Are you finding that your favorite comfort food is getting a little too, well, comfortable?

It’s easy to fall back on the familiar, especially when you’re feeling famished. But the world is full of all kinds of delicious cuisine, much of it right here in San Francisco. Take your taste buds on a trip by trying something new when the familiar gets tired.

Most American families emigrated from somewhere else (just like many yuppie transplants immigrated to San Francisco) and brought their culinary traditions with them. Thus, much of what was once exotic is now a mainstay. Mexican, Italian, Chinese, Indian, Thai, Vietnamese and Japanese food are all now fairly common cuisines. But there was a time when these popular kids of the lunchroom (so to speak) were new students, open, eager and hoping that some cheeseburger-nomming American would notice them and say, “Hey, this is different and delicious. Come sit with us.”

So that’s what this is: The Bold Italic’s version of a No Reservations episode for underrepresented world cuisines (except without Anthony Bourdain’s sordid past and inability to gain weight on a vacation). Whether they inspire you to try something new or simply make you hungry, one of these international cuisines might just become your new favorite.

Israeli 

Israeli food inspires. True story—it inspired me to write this. I recently traveled to Israel to visit friends, and the food I experienced there was so good, I was stunned. I wondered, what other world cuisines am I missing out on?

These same Israeli friends used to live here in the city and often spoke about the amazing food in Israel. I didn’t doubt it but figured that some of the hype was due to homesickness. They were homesick all right—homesick for life-changing hummus, fluffy pita bread, chopped cucumber and tomato salad, eggplant sandwiches and shakshouka. What’s shakshouka? Poached eggs in a tomato sauce with chili peppers, spiced cumin and paprika. And it’s amazing.

What to get: I have yet to find shakshouka in the city. But these spots have falafel, hummus, baba ghanoush and shashlik (seasoned meat skewers), and that’s a good start.

Where to go: Sabra Grill or Old Jerusalem (or Beauty’s Bagel in Oakland for shakshouka)

Photo courtesy of I.E.T.

Photo courtesy of Ed U.

Photo courtesy of Lolia S.

Burmese

I’ll be honest—I ordered the salad to be polite. I asked what to order, and the server said salad. But since this was my first Burmese food experience, I trusted him. After trying the Tea Leaf and Rainbow salads at Burma Superstar, I would trust that server with my life. And while there are many other delicious Burmese specialties to be had, you won’t soon forget these salads.

What to get: Salads! And Nan Gyi Dok, a coconut rice and noodle curry dish

Where to go: Burma Superstar, Sapphire Asian Cuisine—Taste of Burma, Burma Bear

Photo courtesy of Bridget Veltri.

Photo courtesy of Tammia H.

Photo courtesy of Albertino M.

Ethiopian

Ditch the utensils. It’s perfectly acceptable, even encouraged, to use your hands when enjoying Ethiopian food. Most Ethiopian signature stews (wats) are served on top of injera bread. Injera is a flat, thin, spongy, slightly sour bread that’s perfect for scooping. Just tear off a piece (preferably with your right hand, if you want to be culturally respectful) and dig into your communal entrées.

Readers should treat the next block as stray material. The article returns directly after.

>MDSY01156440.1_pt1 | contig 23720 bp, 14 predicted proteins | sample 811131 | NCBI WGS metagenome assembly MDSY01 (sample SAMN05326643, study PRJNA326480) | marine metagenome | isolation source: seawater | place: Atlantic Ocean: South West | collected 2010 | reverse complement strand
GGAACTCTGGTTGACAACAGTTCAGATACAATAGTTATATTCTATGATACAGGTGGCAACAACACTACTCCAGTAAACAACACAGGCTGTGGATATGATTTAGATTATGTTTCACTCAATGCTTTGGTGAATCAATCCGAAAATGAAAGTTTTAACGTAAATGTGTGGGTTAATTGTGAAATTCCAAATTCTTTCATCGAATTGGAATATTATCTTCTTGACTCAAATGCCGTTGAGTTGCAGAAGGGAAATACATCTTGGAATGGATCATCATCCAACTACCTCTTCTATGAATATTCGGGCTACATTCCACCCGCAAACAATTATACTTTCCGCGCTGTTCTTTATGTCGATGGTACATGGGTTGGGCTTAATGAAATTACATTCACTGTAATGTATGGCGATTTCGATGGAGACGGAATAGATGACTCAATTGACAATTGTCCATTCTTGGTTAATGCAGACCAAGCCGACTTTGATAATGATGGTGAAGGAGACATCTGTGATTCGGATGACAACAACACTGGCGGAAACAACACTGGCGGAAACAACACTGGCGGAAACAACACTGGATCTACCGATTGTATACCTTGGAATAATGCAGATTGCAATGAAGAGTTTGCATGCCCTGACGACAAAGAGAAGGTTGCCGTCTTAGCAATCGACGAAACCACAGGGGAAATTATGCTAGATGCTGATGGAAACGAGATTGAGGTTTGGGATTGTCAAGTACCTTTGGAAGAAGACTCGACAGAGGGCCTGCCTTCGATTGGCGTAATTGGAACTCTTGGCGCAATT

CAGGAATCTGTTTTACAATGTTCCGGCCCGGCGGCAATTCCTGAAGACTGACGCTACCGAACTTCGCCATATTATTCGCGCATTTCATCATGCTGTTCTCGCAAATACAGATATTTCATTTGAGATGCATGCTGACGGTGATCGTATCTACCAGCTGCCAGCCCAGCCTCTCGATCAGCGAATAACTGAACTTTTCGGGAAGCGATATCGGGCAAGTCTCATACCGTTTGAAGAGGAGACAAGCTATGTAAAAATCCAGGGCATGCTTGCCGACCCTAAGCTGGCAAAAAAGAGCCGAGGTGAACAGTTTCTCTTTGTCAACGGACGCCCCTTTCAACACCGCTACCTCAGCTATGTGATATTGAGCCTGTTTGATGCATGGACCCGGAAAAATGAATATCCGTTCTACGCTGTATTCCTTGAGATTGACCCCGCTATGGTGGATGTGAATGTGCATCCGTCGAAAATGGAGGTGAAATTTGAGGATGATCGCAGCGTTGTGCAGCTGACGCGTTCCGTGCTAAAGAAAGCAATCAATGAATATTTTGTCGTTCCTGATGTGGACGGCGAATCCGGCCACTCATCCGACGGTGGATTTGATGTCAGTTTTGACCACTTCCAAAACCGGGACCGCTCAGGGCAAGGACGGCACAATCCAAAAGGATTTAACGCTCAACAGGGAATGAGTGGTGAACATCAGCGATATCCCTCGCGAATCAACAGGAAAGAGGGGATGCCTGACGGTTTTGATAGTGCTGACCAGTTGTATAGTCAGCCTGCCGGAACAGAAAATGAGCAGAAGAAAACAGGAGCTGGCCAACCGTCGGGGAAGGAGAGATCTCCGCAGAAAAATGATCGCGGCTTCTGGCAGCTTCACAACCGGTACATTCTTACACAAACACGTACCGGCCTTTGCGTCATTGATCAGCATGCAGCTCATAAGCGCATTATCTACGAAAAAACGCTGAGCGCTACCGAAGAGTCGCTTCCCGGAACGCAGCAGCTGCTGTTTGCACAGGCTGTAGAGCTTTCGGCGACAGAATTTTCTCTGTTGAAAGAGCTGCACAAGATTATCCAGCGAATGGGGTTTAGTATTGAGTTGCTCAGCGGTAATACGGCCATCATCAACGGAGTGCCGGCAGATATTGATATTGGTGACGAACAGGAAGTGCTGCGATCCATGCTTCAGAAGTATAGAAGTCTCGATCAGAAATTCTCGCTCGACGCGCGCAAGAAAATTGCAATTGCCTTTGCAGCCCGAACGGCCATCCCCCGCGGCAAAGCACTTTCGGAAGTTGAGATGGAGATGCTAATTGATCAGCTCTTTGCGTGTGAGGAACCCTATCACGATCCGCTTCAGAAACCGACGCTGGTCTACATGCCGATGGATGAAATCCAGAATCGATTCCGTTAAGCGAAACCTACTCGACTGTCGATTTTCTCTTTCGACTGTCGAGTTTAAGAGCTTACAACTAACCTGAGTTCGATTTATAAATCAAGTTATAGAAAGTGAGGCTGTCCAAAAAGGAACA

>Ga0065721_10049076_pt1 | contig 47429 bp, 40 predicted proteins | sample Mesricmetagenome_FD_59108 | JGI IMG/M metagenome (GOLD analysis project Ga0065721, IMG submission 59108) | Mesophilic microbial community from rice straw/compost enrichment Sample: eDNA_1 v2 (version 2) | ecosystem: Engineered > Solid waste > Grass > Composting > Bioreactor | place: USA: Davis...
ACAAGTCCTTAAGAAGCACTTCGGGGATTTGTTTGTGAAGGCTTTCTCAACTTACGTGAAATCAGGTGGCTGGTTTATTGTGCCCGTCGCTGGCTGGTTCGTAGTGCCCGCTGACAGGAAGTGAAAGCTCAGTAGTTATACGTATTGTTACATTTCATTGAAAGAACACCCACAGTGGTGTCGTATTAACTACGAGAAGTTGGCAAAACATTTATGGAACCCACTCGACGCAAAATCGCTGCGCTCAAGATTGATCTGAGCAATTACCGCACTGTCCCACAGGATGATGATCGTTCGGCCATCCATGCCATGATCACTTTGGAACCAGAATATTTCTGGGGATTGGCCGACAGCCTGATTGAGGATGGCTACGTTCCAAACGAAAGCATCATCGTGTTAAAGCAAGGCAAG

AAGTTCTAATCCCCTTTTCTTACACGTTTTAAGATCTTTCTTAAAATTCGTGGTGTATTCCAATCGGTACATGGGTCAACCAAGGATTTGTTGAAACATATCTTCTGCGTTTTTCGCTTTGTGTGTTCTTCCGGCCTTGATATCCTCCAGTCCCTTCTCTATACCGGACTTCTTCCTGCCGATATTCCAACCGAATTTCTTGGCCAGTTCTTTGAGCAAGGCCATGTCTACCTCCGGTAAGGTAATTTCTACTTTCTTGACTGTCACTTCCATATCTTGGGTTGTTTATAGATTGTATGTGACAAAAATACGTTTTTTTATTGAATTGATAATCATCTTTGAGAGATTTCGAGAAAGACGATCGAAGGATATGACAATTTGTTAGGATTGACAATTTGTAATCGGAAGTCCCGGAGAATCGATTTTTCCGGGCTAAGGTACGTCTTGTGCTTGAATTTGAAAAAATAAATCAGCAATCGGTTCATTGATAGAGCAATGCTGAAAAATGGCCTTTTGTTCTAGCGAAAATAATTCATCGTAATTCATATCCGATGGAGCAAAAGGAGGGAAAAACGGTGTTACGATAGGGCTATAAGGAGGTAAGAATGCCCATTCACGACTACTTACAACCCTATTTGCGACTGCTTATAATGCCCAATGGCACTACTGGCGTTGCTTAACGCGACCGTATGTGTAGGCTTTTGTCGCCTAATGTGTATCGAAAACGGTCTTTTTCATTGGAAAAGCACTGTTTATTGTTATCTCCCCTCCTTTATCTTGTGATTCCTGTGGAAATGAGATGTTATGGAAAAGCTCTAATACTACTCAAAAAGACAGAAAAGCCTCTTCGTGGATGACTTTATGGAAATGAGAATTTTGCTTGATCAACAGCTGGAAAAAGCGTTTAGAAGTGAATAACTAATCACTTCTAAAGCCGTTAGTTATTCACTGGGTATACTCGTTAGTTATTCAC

If you are sensitive to spicy, beware (and communicate that to your server).

What to get: Wat, or a stew made with either meat or vegetables 

Where to go: Tadu Ethiopian Kitchen, Massawa

Photo courtesy of Bridget Veltri.

Photo courtesy of Bart Simpso N.

Salvadoran

One word: pupusas. They’re so delicious, it won’t matter what they’re filled with—beans, yucca, pork, beef or just cheese. Be careful, because once you try these magical stuffed pillows from El Salvador, you’ll crave them forever.

What to get: Papusas and fried plantains

Where to go: Panchita’s, Balompie

Photo courtesy of Ann S.

Photo courtesy of Daniel L.

Afghan

Almost everybody loves kebabs. I mean, it’s meat on a stick—what’s not to love? Next time you’re out for Afghan, broaden your horizons and try aush, an Afghan rice specialty along with traditional noodle soup. You won’t regret it.

What to get: Aush, a noodle soup with beef, yogurt and mint; kebabs; pallow and challow rice dishes

Where to go: DeAfghanan Cuisine and Helmand Palace

Photo courtesy of Kevin C.

Photo courtesy of Mr. Bolo B.

Korean

Before moving to San Francisco, I thought Korean food was pretty much kimchi and  bibimbap—maybe because until then, the only Korean food I’d had was during a layover in Seoul. I was wrong. Korean barbeque and kimchi rice are awesome.

What to get: Anything barbequed, soups and kimchi-fried rice

Where to go: 707 Sutter (for a side of Korean pop music videos projected on a wall) and Toyose

Photo courtesy of Yilin T.

Photo courtesy of Paul M.

Peruvian

When I was in Peru, I went for it. Like, tried-alpaca-steak, ate-guinea-pig went for it. Though it was memorable, I returned to the United States craving fresh ceviche, Incan potato varietals and gigantic corn kernels. But you don’t have to travel all the way to Lima for quality ceviche. La Mar Cebicheria is located right on the Embarcadero. (Though if you’re going to Lima, they have a location there too.)

What to get: Ceviche, pisco sours, barbacoa from Sanguchon, pulled pork with an Inca Kola sauce

Where to go: La Mar Cebicheria, Fresca and Sanguchon

Photo courtesy of Vivian C.

Photo courtesy of Wes M.

Photo courtesy of Fabian B.